Example-Min Contact • I own a computer store in TN and I buy parts from Company B in California. Company B sells me fraudulent parts. Who is the Plaintiff and who is the Defendant Where does Plaintiff sue – TN or CA Does the Defendant have min contacts
Basic Judicial Requirements • Jurisdiction in Cyberspace. • “Sliding Scale” Standard. • Three Different Types of Contacts: • (1) substantial business over the internet, • (2) some interactivity through a website, • (3) passive advertising.
Mastondrea v. Occidental Hotels Management • Libgo Travel advertises in Newark, NJ paper for vacation packages at Royal Hotel in Mexico. • Pl booked package. Hurt at hotel
What are options where sue • Where does Pl want to sue? Why? • What is the standard for PL to sue there?
Patty lives in Florida and sells coins in Florida, parts of Michigan, New York, and Washington, D.C. While on a business trip in New York, Patty is run over by Drew, a citizen of New York. Patty brings suit against Drew in Florida for his injuries. • Does the Florida court have jurisdiction over Drew?
Jurisdiction over Property • In Remjurisdiction is the power to decide issues relating to property. • A court generally has in rem jurisdiction over any property situated within its geographical borders
1. Is it federal or state court • 1. Does it involve federal law • 2. Are the parties from different states • 3. How much are you suing for
Jurisdiction of Federal Courts • 1. Does case involve purely federal law. • 2. Diversity Jurisdiction - • The parties are not from the same state, and • interstate commerce • minimum contacts. • (The amount in controversy is greater than $75,000.) • Sometimes both Federal and State.
1. PurelyFederal Law – Bankruptcy – Congress determined that bankruptcies are best addressed in a standardized manner across US so federal courts. 2. Diversity of Citizenship. • Parties are not from same state, and amount in controversy must exceed $75,000.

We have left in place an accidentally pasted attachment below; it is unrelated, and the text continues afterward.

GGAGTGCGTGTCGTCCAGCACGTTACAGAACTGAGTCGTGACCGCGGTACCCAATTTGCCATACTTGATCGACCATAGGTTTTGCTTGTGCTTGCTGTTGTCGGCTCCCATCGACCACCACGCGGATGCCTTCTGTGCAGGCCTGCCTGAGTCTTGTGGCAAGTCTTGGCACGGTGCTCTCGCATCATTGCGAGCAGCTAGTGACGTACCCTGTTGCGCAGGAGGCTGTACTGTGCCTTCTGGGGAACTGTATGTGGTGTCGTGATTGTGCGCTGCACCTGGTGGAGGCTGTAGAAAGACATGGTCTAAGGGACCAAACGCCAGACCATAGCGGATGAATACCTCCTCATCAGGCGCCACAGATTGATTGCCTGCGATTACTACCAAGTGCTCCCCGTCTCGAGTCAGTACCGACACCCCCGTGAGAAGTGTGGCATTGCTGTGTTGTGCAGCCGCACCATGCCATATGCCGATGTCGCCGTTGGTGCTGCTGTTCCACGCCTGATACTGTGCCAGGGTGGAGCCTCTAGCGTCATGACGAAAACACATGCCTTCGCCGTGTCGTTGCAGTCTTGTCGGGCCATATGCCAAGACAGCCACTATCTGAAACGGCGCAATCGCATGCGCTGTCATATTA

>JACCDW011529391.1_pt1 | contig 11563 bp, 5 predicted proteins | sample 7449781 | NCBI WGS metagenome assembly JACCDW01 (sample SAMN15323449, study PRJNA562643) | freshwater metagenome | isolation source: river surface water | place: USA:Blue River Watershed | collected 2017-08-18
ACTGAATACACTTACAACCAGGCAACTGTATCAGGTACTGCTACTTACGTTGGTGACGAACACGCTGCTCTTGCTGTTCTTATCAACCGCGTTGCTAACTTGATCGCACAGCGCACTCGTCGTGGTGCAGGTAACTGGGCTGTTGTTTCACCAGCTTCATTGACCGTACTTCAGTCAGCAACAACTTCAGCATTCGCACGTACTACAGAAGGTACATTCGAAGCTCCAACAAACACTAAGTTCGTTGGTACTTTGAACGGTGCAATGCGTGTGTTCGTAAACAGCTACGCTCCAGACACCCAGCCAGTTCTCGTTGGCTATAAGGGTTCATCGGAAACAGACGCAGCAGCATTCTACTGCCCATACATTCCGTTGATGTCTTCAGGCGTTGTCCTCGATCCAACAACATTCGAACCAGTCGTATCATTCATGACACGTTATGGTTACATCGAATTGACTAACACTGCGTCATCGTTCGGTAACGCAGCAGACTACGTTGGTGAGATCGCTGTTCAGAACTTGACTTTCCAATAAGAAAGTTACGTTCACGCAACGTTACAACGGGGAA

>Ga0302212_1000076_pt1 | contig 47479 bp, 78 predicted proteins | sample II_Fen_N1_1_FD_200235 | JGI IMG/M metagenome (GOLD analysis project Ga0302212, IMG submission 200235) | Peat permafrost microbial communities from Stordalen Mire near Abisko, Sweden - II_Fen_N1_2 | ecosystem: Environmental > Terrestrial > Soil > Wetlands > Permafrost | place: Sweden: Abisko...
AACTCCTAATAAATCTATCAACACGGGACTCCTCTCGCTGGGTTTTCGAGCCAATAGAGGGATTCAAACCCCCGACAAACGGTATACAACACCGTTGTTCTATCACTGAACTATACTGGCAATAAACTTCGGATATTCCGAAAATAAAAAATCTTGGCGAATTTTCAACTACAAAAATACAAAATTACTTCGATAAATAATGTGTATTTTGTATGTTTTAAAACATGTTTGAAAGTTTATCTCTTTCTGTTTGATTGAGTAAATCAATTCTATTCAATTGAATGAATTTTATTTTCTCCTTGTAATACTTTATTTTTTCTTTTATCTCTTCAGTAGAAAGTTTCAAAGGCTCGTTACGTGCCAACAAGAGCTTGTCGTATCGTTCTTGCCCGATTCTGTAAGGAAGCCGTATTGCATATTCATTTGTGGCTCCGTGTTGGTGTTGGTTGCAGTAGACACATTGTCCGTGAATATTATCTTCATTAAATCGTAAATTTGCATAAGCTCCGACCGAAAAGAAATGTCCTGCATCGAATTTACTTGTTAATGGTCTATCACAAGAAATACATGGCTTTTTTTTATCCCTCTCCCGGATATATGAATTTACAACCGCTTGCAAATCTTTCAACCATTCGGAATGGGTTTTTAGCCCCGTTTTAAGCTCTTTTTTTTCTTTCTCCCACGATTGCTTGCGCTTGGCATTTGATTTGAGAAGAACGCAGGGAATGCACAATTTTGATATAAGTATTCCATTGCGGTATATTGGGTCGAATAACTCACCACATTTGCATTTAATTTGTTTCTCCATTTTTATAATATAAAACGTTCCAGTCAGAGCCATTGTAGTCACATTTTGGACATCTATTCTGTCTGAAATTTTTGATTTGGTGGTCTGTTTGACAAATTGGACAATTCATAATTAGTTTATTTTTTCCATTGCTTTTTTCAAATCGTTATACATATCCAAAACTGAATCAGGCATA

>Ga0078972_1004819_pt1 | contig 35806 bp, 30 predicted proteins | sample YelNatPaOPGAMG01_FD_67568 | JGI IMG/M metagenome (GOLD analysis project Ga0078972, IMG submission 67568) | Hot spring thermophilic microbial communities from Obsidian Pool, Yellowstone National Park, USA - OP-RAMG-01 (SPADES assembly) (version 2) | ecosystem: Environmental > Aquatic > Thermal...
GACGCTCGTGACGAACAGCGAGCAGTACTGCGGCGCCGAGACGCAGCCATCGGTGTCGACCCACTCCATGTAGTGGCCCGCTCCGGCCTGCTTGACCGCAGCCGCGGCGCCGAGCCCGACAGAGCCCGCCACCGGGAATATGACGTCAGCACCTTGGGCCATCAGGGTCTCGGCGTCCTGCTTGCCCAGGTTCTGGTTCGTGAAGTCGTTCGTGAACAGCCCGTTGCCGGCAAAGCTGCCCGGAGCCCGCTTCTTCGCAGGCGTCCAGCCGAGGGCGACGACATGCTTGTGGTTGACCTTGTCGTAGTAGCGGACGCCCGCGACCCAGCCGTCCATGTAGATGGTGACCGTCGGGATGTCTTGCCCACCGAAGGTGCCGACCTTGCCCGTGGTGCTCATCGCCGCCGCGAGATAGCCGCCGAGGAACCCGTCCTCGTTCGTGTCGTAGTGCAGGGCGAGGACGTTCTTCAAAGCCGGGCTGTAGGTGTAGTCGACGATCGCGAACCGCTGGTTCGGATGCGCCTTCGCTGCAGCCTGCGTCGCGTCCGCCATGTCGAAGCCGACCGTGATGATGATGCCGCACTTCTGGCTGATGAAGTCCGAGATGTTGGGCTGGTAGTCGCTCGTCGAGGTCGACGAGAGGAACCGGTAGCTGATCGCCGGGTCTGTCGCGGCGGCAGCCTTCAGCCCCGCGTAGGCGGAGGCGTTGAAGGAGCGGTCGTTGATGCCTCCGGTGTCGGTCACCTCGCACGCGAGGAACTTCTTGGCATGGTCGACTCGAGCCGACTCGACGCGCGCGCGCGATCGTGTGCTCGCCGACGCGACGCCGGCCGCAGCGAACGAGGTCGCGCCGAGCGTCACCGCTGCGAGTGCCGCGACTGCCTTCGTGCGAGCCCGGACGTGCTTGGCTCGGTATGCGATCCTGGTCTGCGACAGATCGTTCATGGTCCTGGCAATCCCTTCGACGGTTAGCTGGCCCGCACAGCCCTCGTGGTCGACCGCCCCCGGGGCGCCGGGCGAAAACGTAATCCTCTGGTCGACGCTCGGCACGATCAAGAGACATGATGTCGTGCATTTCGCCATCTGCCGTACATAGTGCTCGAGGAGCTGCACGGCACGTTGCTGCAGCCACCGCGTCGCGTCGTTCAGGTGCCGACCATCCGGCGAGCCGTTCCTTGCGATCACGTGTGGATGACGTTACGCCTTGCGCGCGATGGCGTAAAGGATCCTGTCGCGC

Why - Diversity Jurisdiction • The US Constitution gives federal courts the power to hear diversity cases. The framers of the Constitution were concerned that when a case is filed in one state, and it involves parties from that state and another state, the state court might be biased toward the party from that state
Jurisdiction Over Persons • Civil - Parties are from diff states – Federal • Criminal – does act cross state lines • SO WHICH STATE? • MC - Placing goods into stream of commerce with intent to be sold – interstate commerce – cross state lines
Exclusive vs. Concurrent Jurisdiction • Exclusive: only one court (state or federal) has the power (jurisdiction) to hear the case. • Concurrent: more than one court can hear the case.
Venue location for the lawsuit/trial Generally, proper venue is whether the injury occurred.
Venue – In state- what county • What county the lawsuit should be brought. • Jane lives in Wilson County and has car wreck in Rutherford County • Jane lives in Wilson County and has work related injury Rutherford County.
Venue – in federal – what section • What district - Middle or Eastern or Western US District Court.
Standing to Sue • Must have: • Standing is sufficient party must have suffered a legal harm • Ex:
Damage • Must have damages: Ex:
The Lawsuit – a Complaint Plaintiff prepared a lawsuit called a complaint Must prove Service of process: What is that?
LAWSUIT Complaint If Individual- Must serve Defendant with lawsuit – personally or leave at home/office If Business – when you register with state to do business, have to list who gets the lawsuit. Called registered agent– they have companies that all they do is accept lawsuit. Legal Environment of Business
Criminal • In a Criminal Case • The State is the Plaintiff The accused is the Defendant
TRIAL • Bench Trial – what is that • Jury -
The Trial • Jury Trial General process • Voir Dire • Opening Statements • PL Direct/Cross Examination • Def Direct/Cross Examination • Closing Statements • Jury instructions • Jury Deliberations
Burden of Proof • Jury: • Criminal • Civil
Appeals • If you do not believe judge or jury made right decision, you can appeal it. • Appeals court JUST reviews – not a new trial
Enforcing the Judgment What if the jury awards the full amount of damages of $100,000? How will she collect it?